Italian Election

by Edoardo Ferri
Out Director of RPP Public Affairs Italy wrote an initial analysis on the Italian Election.

This is an initial analysis of the Italian elections of March 4th developed by RPP Italia.

At the end of the vote counting, we will be providing you with further and more specific sectoral assessments in the next few days to give present further analysis on the public affairs work to be done in the new Legislature. For a tailored insight into what this means for your business contact us at . 

The elections demonstrate a very clear result in terms of public intention and perception of the political system. From one side the victory of Movimento 5 Stelle and its leader Luigi Di Maio (over 30% of the votes) expresses a lack of faith in traditional politics and parties and a rejection of institutions. On the other side the impressive result of Lega Nord with Matteo Salvini (almost 19%) is evidence that Italians feels insecure on the issue of immigration and the active participation in the European Union and the Euro zone. 

The implosion of Partito Democratico (less than 20%), due to the end of Matteo Renzi's leadership, is not balanced by the other parties in the centre-left coalition as no one has reached the quorum of 3% needed for acquiring seats on the proportional lists. Even the competence and the historic position of Emma Bonino (Leader of + Europa, that leads the majority list in a favourite polling station in Rome) did not sway voters to the centre-left.

For the centre-right coalition, the result of Forza Italia was weak (between 13 and 14%) and this implies the end of Berlusconi's influence over the future alliances. By the same token Fratelli d'Italia, led by Giorgia Meloni, with more than 4% has shown to be consistent but not winning within the coalition.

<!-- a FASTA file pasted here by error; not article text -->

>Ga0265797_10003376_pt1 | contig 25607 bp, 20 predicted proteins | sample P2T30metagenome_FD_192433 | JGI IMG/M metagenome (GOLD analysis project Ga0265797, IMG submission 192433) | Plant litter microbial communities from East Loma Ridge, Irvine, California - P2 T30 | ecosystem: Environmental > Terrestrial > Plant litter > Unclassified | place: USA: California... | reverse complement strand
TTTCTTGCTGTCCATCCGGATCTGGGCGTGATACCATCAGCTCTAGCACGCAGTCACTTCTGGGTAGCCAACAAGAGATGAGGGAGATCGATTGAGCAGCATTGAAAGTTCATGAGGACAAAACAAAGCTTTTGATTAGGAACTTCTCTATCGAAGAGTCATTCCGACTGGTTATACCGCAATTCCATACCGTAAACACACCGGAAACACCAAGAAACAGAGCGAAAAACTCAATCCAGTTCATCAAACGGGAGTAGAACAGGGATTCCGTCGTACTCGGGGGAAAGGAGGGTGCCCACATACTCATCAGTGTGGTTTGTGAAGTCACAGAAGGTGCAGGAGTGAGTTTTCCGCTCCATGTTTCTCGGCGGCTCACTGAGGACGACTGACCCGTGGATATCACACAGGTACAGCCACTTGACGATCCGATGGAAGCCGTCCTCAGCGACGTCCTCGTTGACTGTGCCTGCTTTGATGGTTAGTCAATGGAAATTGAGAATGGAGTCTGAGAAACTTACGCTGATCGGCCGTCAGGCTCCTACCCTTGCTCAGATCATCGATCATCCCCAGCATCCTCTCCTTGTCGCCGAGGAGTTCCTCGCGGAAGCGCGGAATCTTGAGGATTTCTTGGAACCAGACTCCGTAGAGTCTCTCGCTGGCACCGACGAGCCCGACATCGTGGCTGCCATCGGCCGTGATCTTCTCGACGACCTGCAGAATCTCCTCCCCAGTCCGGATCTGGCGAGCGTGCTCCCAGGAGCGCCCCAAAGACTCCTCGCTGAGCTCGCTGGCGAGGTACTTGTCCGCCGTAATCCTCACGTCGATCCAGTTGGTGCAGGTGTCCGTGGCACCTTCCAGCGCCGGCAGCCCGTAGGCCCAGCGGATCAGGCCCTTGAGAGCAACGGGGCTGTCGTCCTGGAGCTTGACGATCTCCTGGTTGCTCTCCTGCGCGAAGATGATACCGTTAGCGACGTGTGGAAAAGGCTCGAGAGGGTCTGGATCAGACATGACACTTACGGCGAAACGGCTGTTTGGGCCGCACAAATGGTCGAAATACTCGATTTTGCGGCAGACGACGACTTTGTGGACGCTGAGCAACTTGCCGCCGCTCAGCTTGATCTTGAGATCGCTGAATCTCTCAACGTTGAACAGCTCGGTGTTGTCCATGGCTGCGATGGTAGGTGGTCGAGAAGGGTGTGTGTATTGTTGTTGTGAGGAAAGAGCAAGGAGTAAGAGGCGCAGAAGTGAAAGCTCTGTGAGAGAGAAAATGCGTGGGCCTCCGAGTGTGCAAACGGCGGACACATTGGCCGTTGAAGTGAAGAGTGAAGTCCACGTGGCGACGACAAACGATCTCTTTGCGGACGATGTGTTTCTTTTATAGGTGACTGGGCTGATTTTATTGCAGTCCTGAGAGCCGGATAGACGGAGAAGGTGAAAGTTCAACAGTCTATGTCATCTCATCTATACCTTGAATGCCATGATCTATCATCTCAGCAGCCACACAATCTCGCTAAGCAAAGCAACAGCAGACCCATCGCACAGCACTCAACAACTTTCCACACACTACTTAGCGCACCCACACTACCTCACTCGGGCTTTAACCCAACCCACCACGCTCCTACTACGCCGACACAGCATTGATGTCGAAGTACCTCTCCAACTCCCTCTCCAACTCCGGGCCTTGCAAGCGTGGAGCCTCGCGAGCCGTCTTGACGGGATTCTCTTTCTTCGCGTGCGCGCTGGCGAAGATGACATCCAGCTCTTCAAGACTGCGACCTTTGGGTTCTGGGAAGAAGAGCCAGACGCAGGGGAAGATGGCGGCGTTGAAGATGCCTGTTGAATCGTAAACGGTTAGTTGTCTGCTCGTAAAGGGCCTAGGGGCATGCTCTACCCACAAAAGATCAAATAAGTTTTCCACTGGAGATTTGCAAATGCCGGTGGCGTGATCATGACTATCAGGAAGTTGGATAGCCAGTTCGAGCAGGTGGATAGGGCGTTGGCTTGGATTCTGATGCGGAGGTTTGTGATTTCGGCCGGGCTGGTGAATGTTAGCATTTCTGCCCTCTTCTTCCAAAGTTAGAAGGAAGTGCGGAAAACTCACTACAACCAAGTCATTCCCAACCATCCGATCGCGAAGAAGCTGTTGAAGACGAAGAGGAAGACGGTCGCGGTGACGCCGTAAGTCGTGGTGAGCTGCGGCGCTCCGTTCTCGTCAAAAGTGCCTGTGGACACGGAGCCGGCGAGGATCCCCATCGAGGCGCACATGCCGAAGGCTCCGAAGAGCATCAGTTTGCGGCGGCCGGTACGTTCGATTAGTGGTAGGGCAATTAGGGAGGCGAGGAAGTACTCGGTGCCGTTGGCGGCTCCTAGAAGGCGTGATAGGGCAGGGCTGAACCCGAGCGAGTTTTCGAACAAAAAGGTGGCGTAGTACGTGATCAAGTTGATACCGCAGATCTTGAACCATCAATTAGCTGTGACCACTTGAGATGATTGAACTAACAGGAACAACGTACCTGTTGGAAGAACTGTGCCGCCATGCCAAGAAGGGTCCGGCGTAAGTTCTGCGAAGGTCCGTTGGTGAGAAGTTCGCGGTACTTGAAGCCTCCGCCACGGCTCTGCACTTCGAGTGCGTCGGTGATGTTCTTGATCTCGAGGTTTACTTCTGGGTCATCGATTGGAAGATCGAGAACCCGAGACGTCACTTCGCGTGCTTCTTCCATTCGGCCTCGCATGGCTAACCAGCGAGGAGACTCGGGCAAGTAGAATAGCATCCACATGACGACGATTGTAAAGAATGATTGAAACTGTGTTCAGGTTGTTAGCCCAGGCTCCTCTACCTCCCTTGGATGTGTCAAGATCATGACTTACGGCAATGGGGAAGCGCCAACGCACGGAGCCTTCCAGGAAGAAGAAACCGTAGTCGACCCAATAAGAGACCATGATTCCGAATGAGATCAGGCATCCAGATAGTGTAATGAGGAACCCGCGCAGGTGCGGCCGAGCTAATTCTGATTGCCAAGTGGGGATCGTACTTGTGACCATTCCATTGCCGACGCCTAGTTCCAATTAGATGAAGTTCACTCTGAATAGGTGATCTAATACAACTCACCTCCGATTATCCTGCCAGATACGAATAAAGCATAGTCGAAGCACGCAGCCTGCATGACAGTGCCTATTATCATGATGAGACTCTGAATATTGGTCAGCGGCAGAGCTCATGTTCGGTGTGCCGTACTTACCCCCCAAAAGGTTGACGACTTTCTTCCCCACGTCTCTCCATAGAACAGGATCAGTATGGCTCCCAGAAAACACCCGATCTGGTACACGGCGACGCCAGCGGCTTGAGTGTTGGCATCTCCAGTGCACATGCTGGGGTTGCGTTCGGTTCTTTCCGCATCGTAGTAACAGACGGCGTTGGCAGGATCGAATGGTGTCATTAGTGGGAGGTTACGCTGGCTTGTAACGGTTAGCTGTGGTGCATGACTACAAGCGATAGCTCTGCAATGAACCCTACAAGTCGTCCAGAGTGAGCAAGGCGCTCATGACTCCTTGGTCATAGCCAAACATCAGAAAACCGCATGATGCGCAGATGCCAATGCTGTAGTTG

The party Liberi e Uguali, born from the division of Partito Democratico and under the leadership of the President of the Senate Pietro Grasso, has obtained a very low result (over 3%) compared to polls and shown that the country in not passionate about nostalgic leftish values.

Overall the elections have shown the difficulty in obtaining a majority to run a new Government. Even the option of a ‘grand coalition’ between Forza Italia, Partito Democratico and other minor parties is no longer possible. Moreover, the weakness of Berlusconi and the strength of Salvini (Lega Nord) and Di Maio (Movimento 5 Stelle) are the symptoms of a country which considers the current political system not adequate to respond to citizens' needs. 

Within this situation the key player becomes the President of the Republic Sergio Mattarella who, after consultation with all the parties in the Parliament, has to assign the task to an interim Prime Minister for creating a Government.

Another important scrutiny will the appointment of the new speakers at the Senate and at the Chamber that will potentially express the preliminary potential alliances.

The option of new general elections cannot be excluded although within the current electoral system it is unlikely that a different result could be reached.

RPP Italy will continue to monitor the situation and provide with a deeper analysis of the vote during this week.


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